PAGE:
Can School Nurses be Discharged as a Budget Cut?

Since 1902, nurses have been working in schools.

Since then, their role expanded and nowadays covers a variety of important activities.

Those are health assessment, promotion of preventive health, immunization, chronic health management, counseling, and clinical duties to students and school staff.

As there are budget cuts is some schools district, the role of a school nurse is slowly diminishing.

The position of the school nurse is established to assess the children, often immigrants, and help those who are sick or to prevent some infectious spread across the school and further in population.

The project of a school nurse showed great results in the prevention of infectious diseases and general patient outcomes, not only in the schools where nurses were employed but also in the surrounding areas.

After only six months of having nurses in schools, the rate of absenteeism improved by 90 % in those schools.

Having school nurses improved the overall health of the communities in which nurses served.

Slowly, the role of a school nurse shifted toward health promotion and prevention.

School nurses were in charge of health screening such as eye and hearing tests.

Because of school nurses, family practice physicians have more space to focus on acutely ill patients because they rely on school nurses to assess children with health issues.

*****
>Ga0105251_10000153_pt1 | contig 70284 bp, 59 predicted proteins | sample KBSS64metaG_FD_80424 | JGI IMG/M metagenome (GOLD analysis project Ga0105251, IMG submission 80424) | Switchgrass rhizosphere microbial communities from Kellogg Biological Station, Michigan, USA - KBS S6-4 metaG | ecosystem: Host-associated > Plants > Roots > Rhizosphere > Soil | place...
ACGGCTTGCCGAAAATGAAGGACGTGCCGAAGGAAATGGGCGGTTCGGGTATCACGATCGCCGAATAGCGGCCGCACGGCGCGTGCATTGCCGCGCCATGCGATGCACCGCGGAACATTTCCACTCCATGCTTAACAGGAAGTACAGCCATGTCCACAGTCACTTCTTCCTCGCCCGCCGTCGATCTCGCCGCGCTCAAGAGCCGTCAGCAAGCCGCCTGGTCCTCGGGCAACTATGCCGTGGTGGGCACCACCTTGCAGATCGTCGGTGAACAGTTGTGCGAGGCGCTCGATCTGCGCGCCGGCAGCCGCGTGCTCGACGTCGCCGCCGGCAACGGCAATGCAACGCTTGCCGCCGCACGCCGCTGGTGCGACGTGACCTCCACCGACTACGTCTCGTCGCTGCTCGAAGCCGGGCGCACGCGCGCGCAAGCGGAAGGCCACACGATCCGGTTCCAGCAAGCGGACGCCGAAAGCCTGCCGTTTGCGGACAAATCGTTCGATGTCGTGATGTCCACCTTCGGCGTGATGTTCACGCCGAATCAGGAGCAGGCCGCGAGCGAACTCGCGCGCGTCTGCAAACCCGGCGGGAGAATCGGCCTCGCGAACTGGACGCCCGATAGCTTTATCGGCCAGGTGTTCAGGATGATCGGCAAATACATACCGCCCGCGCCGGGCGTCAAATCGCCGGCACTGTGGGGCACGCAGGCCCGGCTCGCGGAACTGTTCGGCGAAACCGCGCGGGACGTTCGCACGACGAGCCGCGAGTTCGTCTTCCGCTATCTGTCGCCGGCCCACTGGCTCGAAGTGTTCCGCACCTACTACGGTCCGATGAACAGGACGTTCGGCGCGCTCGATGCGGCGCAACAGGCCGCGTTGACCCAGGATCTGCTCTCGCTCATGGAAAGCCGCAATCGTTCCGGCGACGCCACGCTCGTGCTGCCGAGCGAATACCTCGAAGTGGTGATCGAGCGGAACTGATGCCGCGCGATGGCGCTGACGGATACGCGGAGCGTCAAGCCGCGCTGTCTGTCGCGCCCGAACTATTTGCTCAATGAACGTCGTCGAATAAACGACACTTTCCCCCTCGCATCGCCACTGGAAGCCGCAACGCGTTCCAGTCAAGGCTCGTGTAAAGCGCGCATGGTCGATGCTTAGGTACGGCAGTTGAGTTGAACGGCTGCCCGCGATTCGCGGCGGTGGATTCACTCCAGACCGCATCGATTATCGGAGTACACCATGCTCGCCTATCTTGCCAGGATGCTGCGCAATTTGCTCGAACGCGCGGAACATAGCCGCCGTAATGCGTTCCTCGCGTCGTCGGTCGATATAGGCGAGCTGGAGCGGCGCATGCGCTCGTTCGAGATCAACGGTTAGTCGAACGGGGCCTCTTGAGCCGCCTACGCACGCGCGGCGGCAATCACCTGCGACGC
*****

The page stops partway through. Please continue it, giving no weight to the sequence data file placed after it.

However, by 1970, the concept of the school nurse has become more institutionalized.

Since then, school health services were no longer under the jurisdiction of national agencies in charge of public health.

The decision-making process related to school health services has been shifted to the academic communities, and not medical experts.

Also, the school nursing field has suffered greatly with world wars because the majority of nurses were called in to help the soldiers.

Also, as time passed, the experienced school nurses retired and there was a shortage in all healthcare workers, including nurses.

In that stage, the National Association of School Nurses (NASN) was created to maintain the school nursing field and standardize the school nursing practice.

NASN is a separate entitny, different from Natuonal Education Assositation.

In the last 30 years, there was a significant decrease in the number of school nurses.

Even though most of the states require school nurses to be employed, some budget cuts affect the employment rate for the nurses.

The NASN has set the standards for the school nursing field.

According to those standards, there should be one registered nurse for every 750 students.

If there are a high number of complex students, there should be more school nurses.

In reality, one school nurse comes at every 920-1200 students.

Having so many students to take care of, can be challenging for nurses, especially where there is a large number of students with chronic conditions, such as asthma or diabetes.

Nurses who have lots of responsibilities and lots of students to care for, cannot perform other duties such as assisting families when applying for resources such as Medicaid.

The majority of schools in the USA have school nurses, but also a specific contract with health aide based on necessity.

Very often, one school nurse is working part-time in several schools which can be miles apart.

Less than 50% of all schools in the USA have a full-time school nurse.

Also, school nurses collaborate with school management to improve the safety of the students and promote health.

In general, the role of school nurses in very important and have a positive impact on students’ health and the health of their families.

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